Fresh green moss, much closer view

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rjlittlefield
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Fresh green moss, much closer view

Post by rjlittlefield »

Here are a couple of closer views of the fresh green moss that I posted yesterday.

As lauriek wrote, "this makes me want to get one 'leaf' ... in front of a microscope objective!" Me too -- so I did!

Image

Image

First frame is 1.9 mm across the field, second is about 0.9 mm (a crop of the first).

The attached crystals are lumps of dust. I made one attempt to get them off, but discovered that they're quite thoroughly attached!

--Rik

Technical: Canon 300D, Nikon CF N Plan Achro 10X NA 0.30 objective at nominal 150 mm extension, 77 frames stacked at 0.00033". Electronic flash through Kleenex tissue diffuser, oblique backlighting with just a bit of direct front light for highlights.

lauriek
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Post by lauriek »

Oh that's nice! I really hadn't imagined Moss could be so pretty! :)

You beat me to it but I will have a go at some of this, come the weekend (at the moment it's dark when I get home from work and I don't think I want to go out in the dark hunting for moss, the Mrs will think I've gone mad!)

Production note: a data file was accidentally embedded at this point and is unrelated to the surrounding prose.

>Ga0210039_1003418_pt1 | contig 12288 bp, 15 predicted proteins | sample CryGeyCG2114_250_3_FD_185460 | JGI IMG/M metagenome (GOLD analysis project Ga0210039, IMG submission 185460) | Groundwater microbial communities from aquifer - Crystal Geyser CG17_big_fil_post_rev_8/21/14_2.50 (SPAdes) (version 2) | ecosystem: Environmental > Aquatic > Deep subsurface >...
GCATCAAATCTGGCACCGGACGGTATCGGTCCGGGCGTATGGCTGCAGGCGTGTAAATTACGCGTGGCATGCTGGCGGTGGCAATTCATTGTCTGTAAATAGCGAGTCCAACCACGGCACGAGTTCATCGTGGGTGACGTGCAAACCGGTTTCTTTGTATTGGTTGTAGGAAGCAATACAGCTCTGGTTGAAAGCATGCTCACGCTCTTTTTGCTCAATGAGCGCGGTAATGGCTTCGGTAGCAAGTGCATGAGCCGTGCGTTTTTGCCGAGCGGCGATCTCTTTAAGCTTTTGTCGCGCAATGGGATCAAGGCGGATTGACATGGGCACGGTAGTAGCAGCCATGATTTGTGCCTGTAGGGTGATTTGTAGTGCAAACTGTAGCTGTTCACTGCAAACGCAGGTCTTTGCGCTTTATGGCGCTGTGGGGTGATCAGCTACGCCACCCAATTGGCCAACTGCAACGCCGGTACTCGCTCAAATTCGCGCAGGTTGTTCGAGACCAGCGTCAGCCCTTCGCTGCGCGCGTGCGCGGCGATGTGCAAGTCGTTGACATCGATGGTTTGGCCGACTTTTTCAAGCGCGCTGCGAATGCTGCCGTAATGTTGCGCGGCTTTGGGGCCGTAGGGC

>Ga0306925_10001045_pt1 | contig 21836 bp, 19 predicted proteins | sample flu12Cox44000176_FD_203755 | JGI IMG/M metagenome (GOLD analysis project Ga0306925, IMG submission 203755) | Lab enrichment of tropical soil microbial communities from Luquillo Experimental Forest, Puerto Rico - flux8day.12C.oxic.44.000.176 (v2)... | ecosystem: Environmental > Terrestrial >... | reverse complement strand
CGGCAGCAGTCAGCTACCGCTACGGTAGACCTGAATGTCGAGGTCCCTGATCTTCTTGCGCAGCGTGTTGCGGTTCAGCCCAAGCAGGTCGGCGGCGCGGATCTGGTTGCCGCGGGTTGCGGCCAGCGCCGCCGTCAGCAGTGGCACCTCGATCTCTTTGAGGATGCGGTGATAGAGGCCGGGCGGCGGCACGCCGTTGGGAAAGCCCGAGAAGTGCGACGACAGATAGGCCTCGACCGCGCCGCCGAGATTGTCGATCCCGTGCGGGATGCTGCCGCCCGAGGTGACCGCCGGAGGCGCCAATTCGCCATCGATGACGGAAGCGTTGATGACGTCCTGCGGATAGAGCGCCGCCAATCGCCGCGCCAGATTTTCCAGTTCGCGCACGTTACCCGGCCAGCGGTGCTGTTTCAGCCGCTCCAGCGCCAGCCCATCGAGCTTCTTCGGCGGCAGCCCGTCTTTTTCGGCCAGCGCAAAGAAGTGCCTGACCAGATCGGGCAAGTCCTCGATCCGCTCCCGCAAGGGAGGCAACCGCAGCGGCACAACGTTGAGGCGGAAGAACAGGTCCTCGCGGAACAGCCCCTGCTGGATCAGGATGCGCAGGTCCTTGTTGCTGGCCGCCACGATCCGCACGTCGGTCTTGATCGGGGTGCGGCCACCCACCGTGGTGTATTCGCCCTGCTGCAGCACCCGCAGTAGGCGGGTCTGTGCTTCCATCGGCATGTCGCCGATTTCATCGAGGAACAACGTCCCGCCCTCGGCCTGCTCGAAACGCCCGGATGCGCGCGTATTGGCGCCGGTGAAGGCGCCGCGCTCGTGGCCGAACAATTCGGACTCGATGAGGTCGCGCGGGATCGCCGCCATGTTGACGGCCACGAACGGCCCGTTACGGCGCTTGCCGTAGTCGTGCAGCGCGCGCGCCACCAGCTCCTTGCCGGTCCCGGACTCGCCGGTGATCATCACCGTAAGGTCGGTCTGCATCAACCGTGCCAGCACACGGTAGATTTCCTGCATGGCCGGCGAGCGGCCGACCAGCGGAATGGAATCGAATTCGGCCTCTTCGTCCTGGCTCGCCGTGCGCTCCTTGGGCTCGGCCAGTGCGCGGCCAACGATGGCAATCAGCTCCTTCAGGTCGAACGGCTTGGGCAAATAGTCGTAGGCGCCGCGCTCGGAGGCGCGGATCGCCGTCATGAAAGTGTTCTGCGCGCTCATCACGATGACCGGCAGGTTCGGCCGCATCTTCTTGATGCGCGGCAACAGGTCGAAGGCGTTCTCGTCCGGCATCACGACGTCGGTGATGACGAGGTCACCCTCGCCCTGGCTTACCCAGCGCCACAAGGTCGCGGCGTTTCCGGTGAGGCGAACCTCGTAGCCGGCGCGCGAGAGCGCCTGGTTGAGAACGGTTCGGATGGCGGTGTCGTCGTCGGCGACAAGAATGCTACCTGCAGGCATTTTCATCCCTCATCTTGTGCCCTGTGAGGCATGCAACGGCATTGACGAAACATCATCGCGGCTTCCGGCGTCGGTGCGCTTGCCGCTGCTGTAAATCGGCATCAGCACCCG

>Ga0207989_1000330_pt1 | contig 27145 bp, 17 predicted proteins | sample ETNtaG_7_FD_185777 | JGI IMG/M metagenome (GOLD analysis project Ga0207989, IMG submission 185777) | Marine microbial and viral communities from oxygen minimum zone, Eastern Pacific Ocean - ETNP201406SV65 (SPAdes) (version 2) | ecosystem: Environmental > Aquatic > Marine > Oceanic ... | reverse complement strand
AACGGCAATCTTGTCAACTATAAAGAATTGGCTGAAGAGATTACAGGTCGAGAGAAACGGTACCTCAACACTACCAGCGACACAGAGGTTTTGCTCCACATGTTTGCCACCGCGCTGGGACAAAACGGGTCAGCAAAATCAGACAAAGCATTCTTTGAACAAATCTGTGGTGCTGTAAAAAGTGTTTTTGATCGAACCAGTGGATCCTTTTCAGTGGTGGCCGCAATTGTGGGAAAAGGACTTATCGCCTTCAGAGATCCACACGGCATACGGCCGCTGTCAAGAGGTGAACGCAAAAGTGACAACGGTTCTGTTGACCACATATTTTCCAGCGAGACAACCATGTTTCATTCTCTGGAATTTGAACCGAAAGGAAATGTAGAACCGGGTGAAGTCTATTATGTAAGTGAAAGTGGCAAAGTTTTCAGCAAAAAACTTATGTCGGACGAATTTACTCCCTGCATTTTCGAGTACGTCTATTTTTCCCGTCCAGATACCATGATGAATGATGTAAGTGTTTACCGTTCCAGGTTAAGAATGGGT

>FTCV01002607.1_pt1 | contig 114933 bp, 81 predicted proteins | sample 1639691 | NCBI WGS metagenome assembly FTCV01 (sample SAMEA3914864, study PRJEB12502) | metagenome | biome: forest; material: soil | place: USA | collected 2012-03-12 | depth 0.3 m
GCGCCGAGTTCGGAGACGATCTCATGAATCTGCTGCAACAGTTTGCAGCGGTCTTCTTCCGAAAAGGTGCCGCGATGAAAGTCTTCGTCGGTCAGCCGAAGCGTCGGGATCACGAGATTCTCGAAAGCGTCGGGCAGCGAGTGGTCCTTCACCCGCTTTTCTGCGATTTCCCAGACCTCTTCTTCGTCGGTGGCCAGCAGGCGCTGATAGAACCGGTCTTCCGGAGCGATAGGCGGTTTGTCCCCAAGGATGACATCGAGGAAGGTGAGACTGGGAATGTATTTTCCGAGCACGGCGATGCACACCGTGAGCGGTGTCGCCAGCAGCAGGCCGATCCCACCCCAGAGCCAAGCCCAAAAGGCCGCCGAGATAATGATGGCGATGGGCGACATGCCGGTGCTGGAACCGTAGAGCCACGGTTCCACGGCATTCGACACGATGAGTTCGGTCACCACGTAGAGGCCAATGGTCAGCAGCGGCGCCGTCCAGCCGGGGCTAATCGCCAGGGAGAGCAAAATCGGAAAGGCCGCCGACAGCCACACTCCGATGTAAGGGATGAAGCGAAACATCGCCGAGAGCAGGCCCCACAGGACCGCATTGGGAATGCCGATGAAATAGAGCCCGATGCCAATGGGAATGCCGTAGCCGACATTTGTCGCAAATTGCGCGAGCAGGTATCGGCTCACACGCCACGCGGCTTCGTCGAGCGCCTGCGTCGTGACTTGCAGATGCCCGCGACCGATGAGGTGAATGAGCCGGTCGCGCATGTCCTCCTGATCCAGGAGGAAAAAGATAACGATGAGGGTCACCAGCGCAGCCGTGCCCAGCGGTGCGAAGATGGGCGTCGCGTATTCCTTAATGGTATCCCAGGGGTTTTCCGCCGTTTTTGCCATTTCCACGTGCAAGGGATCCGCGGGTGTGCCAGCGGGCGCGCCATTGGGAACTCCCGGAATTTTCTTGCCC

Is Moss an actual plant (as in plantae) or is it categorised in some other way? Lichens aren't plants are they?

Aynia
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Post by Aynia »

lauriek wrote:s, the Mrs will think I've gone mad!)
She doesn't already!!???? :D

The leaves are very pretty up close Rik!

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Post by rjlittlefield »

lauriek wrote:Is Moss an actual plant (as in plantae) or is it categorised in some other way? Lichens aren't plants are they?
See http://en.wikipedia.org/wiki/Moss and http://en.wikipedia.org/wiki/Lichen.

Yes, mosses are plants, division Bryophyta in kingdom Plantae. Unlike most plants, they have no veins.

No, lichens are not plants. Quoting Wikipedia: "They are composite organisms consisting of a symbiotic association of a fungus (the mycobiont) with a photosynthetic partner (the photobiont or phycobiont), usually either a green alga or cyanobacterium."

--Rik

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Post by rjlittlefield »

Aynia wrote:The leaves are very pretty up close Rik!
lauriek wrote:Oh that's nice! I really hadn't imagined Moss could be so pretty!
Many thanks! The stuff always surprises me too.

Just imagine being the size of a springtail, and going for a walk in a "forest" of this stuff! :D

--Rik

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Post by lauriek »

Thanks Rik, I suspected that was the case, I was pretty sure Lichen wasn't a plant but in my mind I group moss and lichen together which I thought may be wrong, thanks for the clarification!

I /love/ the idea of being springtail sized and going for a walk in this stuff! :D

If a lichen is a sybiote, do we classify it as a single species of lichen or is it classed as it's component parts? If the former which I assume, it would be categorised as a fungi? (Sorry but I find taxonomy hugely interesting!)